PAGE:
Thanks for reporting this. These steels are traditional, common toolsteels, and analogize well to cast iron cookware in the kitchen. Heat to non-magnetic, quench, draw. Macadamia nut oil is new to me, but those steels are indeed oil quench (as opposed to brine or air). The 'draw to straw" is typical.
This all sounds pretty pedestrian in our "modern" world of CNC machine tools, VG12, ATS34 and other esoteric steels, $2K mosaic Damascus knives and vacuum furnaces, but your good experience is an object lesson that we should not ignore: many old technologies work very, very well.
As to sharpening, good luck with simply honing. All knives eventually will dull, and the edge bevels will need to be reset. But I'm sure Michael would be happy to hear from you once a year for an edge touchup.
I hope he gets a lot of business from folks who want their knives made just for them.
Congratulations on your great gift! I've looked at Michael's site, and his wares are very reasonably priced, even for ready-made knives.
I make knives for a hobby, and so know the work that goes into sweating the details that are evident in his knives. While I am not a fan of many of Michael's blade geometries (the kitchen knives are an exception--they look great), what works for you is the acid test. To have such a loving gift custom-made for you, well, that's priceless.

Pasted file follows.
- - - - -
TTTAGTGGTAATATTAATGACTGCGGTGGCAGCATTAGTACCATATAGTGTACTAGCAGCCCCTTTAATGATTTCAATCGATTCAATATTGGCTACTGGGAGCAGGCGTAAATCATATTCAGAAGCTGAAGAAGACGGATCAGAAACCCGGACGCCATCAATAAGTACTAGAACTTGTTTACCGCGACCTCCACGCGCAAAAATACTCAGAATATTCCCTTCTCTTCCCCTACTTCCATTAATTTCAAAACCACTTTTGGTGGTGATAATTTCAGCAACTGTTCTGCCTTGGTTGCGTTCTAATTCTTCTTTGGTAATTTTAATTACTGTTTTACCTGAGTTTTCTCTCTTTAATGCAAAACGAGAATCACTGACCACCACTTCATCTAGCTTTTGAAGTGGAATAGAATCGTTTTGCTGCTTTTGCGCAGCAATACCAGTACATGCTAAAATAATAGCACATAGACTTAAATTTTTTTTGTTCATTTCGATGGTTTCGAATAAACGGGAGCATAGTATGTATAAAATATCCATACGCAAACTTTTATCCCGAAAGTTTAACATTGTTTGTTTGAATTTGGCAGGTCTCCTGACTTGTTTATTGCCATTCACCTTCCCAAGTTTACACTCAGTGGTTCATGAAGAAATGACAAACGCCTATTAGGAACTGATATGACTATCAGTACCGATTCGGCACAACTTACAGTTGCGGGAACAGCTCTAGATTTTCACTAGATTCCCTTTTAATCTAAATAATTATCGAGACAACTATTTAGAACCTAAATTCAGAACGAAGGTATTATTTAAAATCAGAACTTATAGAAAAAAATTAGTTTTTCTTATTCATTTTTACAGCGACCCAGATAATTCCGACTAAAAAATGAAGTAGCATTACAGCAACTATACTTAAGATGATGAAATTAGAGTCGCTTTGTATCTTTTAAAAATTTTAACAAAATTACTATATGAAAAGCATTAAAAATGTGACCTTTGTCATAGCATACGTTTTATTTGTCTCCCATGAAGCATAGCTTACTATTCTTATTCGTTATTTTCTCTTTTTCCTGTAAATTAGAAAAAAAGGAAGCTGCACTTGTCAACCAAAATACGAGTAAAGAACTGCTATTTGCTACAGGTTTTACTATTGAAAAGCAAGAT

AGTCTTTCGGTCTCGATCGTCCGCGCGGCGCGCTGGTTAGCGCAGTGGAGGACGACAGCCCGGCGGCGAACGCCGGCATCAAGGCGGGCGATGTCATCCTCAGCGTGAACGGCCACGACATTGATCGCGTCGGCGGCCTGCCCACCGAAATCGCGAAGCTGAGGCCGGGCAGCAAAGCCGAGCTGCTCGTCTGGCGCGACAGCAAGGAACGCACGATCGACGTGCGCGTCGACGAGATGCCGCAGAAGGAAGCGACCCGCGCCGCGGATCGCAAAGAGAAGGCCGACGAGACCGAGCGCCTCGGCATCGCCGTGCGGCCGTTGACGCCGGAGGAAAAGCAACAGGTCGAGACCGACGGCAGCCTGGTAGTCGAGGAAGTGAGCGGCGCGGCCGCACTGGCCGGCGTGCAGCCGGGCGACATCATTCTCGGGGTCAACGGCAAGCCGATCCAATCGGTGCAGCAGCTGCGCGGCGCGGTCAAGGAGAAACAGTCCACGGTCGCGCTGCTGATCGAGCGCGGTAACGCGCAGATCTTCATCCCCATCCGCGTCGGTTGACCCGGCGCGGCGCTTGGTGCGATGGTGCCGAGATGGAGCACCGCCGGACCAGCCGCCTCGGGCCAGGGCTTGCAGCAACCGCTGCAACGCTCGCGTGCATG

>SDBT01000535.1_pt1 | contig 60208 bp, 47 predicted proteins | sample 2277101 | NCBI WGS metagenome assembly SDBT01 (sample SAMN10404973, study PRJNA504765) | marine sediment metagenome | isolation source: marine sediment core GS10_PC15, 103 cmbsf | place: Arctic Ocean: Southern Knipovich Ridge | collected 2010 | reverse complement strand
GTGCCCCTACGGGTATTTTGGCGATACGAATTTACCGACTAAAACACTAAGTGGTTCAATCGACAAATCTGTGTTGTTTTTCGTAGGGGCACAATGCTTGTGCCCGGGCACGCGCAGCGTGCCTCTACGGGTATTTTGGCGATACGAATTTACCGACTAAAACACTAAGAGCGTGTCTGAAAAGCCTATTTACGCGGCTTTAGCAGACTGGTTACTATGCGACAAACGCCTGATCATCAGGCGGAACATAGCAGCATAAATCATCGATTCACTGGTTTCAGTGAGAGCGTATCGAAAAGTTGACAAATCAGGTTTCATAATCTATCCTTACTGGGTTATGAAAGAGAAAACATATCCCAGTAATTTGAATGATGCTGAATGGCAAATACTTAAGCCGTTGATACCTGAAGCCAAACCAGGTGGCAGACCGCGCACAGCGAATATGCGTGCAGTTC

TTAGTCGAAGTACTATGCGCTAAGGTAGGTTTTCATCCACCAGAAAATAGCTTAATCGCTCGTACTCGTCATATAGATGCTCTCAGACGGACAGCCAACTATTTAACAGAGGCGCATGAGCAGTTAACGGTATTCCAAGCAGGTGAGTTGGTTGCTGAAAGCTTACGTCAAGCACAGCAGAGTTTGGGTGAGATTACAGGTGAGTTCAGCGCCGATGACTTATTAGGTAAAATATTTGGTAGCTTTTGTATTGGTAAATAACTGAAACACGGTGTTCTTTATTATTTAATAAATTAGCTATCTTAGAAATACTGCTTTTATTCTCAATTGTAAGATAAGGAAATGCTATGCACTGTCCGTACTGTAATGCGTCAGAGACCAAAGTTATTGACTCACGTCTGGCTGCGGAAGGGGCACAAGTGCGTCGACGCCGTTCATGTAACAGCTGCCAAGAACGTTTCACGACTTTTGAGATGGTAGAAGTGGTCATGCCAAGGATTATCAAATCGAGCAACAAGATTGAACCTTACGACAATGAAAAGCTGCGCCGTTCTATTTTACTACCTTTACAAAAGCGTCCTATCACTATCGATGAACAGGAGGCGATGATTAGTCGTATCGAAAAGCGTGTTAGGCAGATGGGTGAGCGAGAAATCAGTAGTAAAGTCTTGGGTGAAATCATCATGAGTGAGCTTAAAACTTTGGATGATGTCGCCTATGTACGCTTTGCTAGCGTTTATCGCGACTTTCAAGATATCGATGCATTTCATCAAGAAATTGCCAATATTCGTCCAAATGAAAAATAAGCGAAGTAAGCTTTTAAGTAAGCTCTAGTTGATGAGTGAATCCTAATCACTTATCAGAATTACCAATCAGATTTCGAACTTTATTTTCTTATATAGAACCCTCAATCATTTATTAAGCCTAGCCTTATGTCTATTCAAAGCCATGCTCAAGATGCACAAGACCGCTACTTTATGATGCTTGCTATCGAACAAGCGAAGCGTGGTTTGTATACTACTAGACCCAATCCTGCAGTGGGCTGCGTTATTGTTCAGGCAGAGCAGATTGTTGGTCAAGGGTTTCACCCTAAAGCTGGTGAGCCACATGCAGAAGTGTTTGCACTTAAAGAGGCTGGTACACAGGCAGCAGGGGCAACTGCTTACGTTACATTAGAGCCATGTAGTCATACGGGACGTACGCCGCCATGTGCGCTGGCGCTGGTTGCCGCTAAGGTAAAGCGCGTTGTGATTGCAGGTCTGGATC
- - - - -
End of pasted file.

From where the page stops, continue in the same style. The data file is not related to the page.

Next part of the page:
I suspect that many posters will sniff at the rusticity of Michael's work and the thinness/flatness of his bladestock. But let me comfort you in advance: for most kitchen work with a chef's knife configuration, I find 1/16 stock is PREFERABLE to the distal-tapered thick blades most equate with quality chef's knives. At least in my kitchen (and home butchery), 80% of my knifework is done on vegetables, cheeses and boneless (or nearly so) meats. When you need a cleaver or a breaking knife, reach for those. And 1/16 chefs' knives don't need weight shaved from the tangs to feel balanced.
What I am not sure about is how he does his heat treating. Virtually all high-carbon steels used for knives are classified as tool steels, which must be first put into semi-finished shape, hardened, and then tempered back, sometimes selectively, before grinding the final edge bevels. If Michael is using good steel and good heat treat practices, your knives are a very good value.
Let me also say "God Bless Michael" for offering his services to recondition well-loved but perhaps worn or broken knives. I have gotten more satisfaction over the years using dilapidated vintage knives that I've reground and rehandled than any new blade I've ever bought, and nearly as much as those I've made from scratch. My knives are family members, so it's always great to see someone who can take care of the aged ones.
Keep us posted on how they hold an edge and resharpen.
I have sent him an e-mail encouraging him to reply here if he wants to. I also suggested if he does not want to sigh up, he can send me a note and I will post it. Also- I waited weeks and resharpened them enough to feel they are what I wanted. I could never sharpen my stainless hofritz and Globals. Michael said, that as long as I keep the angle or bevil (sp??) the same as when he sent it, all I ever have to do is hone the micro edge - which I do. I use a butcher steel and it takes 4 or 5 swipes and I am back to sharp again.